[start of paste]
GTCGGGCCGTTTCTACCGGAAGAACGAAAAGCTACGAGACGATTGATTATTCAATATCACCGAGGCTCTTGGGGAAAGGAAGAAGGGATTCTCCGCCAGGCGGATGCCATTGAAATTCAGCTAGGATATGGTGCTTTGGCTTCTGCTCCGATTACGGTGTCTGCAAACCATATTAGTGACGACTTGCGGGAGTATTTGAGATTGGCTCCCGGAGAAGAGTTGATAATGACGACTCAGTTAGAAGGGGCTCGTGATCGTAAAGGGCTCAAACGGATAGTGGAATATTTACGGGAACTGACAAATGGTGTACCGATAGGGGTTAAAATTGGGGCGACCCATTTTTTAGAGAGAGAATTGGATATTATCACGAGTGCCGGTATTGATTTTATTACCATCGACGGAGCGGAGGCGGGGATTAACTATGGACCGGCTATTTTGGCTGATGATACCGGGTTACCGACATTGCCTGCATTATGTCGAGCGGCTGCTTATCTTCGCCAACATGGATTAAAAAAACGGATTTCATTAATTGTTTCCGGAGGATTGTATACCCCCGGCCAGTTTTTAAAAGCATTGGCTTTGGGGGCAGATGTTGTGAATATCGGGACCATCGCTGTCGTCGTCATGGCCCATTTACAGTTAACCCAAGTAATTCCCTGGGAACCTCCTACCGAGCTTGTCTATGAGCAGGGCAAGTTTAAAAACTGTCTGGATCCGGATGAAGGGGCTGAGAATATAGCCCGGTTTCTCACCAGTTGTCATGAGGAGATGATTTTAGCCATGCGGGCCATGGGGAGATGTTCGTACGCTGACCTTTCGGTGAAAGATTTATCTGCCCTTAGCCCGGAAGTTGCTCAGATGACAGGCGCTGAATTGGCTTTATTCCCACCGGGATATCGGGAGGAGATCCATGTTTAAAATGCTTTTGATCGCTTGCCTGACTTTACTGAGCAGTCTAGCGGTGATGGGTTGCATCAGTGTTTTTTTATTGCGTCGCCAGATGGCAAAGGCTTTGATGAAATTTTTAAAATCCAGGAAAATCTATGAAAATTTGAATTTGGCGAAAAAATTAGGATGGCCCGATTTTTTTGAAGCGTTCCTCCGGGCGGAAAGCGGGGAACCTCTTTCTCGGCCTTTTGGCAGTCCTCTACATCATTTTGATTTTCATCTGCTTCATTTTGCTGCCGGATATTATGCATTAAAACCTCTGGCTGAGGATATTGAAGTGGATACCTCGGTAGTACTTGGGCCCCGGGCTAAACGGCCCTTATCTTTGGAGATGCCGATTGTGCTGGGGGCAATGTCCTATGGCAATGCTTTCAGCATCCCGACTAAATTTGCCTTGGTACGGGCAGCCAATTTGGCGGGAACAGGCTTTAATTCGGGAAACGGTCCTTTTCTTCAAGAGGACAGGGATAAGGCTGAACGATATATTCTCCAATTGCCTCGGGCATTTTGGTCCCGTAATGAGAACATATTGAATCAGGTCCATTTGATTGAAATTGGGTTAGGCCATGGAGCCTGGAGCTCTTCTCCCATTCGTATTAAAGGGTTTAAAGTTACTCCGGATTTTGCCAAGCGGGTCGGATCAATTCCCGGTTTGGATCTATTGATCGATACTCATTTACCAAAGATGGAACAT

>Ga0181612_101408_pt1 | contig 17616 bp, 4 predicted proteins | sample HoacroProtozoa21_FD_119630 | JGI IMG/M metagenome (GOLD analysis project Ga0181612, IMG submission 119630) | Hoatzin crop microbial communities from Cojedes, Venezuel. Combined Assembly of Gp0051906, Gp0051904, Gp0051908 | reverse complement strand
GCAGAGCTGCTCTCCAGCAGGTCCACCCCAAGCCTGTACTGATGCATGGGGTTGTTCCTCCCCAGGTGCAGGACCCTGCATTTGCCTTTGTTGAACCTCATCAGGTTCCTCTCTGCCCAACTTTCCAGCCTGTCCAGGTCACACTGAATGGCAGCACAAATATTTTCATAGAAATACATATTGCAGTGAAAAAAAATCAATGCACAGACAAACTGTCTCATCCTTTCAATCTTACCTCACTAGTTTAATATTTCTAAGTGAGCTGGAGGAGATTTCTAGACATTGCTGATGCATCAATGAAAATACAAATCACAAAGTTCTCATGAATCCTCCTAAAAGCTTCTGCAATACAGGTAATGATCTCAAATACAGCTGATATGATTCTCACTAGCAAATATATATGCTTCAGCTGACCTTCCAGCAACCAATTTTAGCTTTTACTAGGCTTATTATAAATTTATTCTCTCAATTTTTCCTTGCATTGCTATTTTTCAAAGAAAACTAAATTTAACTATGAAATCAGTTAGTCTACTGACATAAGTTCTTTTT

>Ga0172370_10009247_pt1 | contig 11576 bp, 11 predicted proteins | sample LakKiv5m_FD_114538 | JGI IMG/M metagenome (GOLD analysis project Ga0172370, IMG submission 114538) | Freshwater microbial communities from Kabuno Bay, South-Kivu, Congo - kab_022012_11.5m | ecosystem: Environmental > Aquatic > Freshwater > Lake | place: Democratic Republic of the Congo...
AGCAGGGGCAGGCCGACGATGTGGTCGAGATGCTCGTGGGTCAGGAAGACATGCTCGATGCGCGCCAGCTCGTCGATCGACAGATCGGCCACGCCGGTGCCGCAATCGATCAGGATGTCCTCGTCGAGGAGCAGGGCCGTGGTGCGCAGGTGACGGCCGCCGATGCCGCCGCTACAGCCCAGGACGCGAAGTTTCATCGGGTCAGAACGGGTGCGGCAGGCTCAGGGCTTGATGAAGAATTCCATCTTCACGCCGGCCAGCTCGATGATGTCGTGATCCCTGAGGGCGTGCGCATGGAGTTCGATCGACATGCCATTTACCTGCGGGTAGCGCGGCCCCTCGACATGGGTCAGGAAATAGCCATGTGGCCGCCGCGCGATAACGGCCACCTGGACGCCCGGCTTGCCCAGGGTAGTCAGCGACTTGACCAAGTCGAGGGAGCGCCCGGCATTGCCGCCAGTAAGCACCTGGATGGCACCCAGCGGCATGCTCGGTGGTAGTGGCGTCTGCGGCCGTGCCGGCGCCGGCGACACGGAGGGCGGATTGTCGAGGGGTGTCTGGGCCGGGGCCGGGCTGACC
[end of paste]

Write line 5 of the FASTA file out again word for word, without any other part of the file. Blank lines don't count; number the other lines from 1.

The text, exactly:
AGCAGGGGCAGGCCGACGATGTGGTCGAGATGCTCGTGGGTCAGGAAGACATGCTCGATGCGCGCCAGCTCGTCGATCGACAGATCGGCCACGCCGGTGCCGCAATCGATCAGGATGTCCTCGTCGAGGAGCAGGGCCGTGGTGCGCAGGTGACGGCCGCCGATGCCGCCGCTACAGCCCAGGACGCGAAGTTTCATCGGGTCAGAACGGGTGCGGCAGGCTCAGGGCTTGATGAAGAATTCCATCTTCACGCCGGCCAGCTCGATGATGTCGTGATCCCTGAGGGCGTGCGCATGGAGTTCGATCGACATGCCATTTACCTGCGGGTAGCGCGGCCCCTCGACATGGGTCAGGAAATAGCCATGTGGCCGCCGCGCGATAACGGCCACCTGGACGCCCGGCTTGCCCAGGGTAGTCAGCGACTTGACCAAGTCGAGGGAGCGCCCGGCATTGCCGCCAGTAAGCACCTGGATGGCACCCAGCGGCATGCTCGGTGGTAGTGGCGTCTGCGGCCGTGCCGGCGCCGGCGACACGGAGGGCGGATTGTCGAGGGGTGTCTGGGCCGGGGCCGGGCTGACC